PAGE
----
Thursday, August 12, 2010

New York, New York

I am a son of the South. With the exception of my service in the U.S. Marine Corps, I have lived my entire life in the Southeastern USA. I've had the good fortune to travel all over the world, but it's the South I'll always call home. I love its heat and humidity, the grits and gravy, the Appalachian Mountains, the Atlantic and Gulf coasts, the writers and musicians, the red clay, pine trees, peach pie, and peanut brittle. Athens, Georgia on a football Saturday is nothing short of a quick little glimpse into Heaven itself (with red & black substituting for gold, of course). God has to let UGA lose every now and then or else we Dawg people might begin to think we'd already been called Home.

But by far, my favorite city on the face of this planet is New York. It is simply the greatest city in the world, in a world fully stocked with great cities. I love London, Sydney, Rome, Dublin, Tokyo, and Toronto. And I love our own Chicago, San Francisco, Boston, New Orleans, and my hometown Atlanta.

None can compare to New York, however. Its restaurants, its museums, its theaters, its skyline, its spirit and character--all of which I like. Its sports teams, its flagship newspaper, its traffic, its mostly liberal politics--none of which I like. But that's just it! New York has everything, whether you like it or not. It is big and brawny and sprawling, loud and boisterous, busy and action-filled, so deal with it.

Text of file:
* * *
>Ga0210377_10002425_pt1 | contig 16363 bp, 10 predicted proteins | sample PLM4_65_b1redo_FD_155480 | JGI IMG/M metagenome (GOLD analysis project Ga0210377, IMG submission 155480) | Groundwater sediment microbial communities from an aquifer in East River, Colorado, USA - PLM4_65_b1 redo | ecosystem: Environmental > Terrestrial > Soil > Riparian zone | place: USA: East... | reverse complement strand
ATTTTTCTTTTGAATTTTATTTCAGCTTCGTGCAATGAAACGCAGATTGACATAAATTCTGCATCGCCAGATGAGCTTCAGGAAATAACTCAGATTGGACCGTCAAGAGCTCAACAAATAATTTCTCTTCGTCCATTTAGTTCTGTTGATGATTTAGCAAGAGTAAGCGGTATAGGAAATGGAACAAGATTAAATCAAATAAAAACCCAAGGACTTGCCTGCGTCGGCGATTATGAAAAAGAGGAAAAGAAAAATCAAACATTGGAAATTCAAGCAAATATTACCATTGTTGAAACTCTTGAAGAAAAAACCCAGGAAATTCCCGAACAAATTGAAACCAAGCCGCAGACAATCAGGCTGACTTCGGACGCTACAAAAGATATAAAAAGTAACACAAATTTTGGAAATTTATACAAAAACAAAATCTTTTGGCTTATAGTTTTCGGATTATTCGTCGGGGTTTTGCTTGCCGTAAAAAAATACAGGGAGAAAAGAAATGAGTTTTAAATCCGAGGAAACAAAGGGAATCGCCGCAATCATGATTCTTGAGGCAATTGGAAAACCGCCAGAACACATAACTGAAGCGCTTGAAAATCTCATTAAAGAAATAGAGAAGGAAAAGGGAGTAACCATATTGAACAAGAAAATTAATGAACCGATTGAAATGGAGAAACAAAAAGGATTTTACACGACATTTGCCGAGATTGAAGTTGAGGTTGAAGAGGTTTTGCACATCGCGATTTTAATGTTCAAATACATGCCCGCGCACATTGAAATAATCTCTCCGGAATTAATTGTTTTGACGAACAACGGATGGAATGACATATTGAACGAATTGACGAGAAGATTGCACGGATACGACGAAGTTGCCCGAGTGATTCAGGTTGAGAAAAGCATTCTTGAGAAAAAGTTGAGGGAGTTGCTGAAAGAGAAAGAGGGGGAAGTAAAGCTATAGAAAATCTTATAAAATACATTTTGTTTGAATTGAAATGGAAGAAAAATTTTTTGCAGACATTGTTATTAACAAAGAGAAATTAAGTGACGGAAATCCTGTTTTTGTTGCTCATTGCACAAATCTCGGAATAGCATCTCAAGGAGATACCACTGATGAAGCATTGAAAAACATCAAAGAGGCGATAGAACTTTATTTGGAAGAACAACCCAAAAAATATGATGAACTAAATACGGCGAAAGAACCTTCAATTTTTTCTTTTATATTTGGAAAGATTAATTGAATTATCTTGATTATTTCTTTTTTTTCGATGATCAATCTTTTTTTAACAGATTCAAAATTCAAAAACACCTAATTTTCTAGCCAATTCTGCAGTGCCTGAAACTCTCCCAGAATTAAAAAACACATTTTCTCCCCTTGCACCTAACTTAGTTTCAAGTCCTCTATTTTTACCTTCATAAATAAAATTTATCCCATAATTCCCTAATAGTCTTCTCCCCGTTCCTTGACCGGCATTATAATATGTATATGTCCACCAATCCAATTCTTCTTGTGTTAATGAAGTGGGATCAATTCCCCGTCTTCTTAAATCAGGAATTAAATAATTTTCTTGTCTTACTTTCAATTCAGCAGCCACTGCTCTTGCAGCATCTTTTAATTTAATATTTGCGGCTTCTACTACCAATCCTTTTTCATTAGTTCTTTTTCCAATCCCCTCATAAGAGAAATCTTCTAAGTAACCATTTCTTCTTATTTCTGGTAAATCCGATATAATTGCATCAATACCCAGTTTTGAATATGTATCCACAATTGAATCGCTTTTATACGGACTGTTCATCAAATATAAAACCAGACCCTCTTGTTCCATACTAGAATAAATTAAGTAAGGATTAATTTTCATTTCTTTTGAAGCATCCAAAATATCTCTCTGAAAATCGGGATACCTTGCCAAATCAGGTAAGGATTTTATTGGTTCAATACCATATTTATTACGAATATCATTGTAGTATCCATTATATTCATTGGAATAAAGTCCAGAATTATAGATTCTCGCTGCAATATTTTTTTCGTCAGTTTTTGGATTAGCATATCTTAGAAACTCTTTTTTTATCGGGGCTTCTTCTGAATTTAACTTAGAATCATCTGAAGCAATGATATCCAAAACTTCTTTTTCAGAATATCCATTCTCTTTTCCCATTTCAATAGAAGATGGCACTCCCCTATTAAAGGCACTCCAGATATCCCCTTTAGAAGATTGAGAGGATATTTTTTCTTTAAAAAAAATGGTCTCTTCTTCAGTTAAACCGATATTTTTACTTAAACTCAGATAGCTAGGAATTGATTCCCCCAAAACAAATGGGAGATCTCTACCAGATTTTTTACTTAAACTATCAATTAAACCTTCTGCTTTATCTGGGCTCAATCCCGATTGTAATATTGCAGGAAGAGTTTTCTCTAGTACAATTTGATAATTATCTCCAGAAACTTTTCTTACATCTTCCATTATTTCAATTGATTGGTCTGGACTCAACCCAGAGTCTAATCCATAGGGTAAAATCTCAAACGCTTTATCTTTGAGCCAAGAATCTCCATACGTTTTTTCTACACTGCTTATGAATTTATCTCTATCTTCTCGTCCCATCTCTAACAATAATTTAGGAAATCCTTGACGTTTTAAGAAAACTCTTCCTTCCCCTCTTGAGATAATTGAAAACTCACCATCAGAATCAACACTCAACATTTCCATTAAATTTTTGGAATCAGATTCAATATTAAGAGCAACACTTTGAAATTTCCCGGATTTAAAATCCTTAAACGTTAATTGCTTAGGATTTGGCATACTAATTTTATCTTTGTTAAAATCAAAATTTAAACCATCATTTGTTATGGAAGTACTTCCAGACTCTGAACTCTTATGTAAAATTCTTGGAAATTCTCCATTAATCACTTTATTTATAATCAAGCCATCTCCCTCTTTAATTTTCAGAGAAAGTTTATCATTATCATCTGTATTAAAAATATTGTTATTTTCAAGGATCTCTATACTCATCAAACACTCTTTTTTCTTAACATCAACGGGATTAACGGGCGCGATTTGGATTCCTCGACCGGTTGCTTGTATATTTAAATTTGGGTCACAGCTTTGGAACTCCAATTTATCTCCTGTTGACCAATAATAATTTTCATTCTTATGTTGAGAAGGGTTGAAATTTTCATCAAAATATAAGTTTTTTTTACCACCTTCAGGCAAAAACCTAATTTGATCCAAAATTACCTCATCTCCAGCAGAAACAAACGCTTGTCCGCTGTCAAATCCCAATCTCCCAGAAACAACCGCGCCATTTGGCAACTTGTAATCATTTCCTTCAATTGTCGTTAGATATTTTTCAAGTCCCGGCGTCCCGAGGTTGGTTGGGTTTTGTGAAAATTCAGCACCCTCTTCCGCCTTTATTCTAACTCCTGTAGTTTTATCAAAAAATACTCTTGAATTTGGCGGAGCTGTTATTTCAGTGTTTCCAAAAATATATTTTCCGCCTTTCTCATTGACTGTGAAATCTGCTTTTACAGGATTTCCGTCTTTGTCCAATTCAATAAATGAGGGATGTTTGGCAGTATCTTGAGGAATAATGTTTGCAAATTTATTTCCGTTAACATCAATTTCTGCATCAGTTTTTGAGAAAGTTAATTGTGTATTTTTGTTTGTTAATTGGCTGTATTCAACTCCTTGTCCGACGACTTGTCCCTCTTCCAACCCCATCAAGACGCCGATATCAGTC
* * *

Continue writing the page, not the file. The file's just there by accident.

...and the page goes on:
Who will ever forget the way the city dealt with 9/11 and its immediate aftermath? New York took a punch and got back up again. It asked for help, but not sympathy, and our nation responded accordingly. In the process it won the admiration of America, if not the world.

I remember a visit my wife and I made to the city at Christmas, 2003. We visited Ground Zero, took in a show, and shopped the stores. But the moment I remember most vividly was when a FDNY engine passed in the street. I gave a salute to a fireman looking my way, and he returned the salute. From one American to another. If 9/11 had been a quick little glimpse into hell, then our witness to the bravery of those firefighters on that unforgettable day gives us all a lift, a pride, an appreciation for our people's spirit, and the spirit of our greatest city. Who can ever forget that bravery? That resilience? That quintessential New York can-do attitude?

It is the greatest city in the world.

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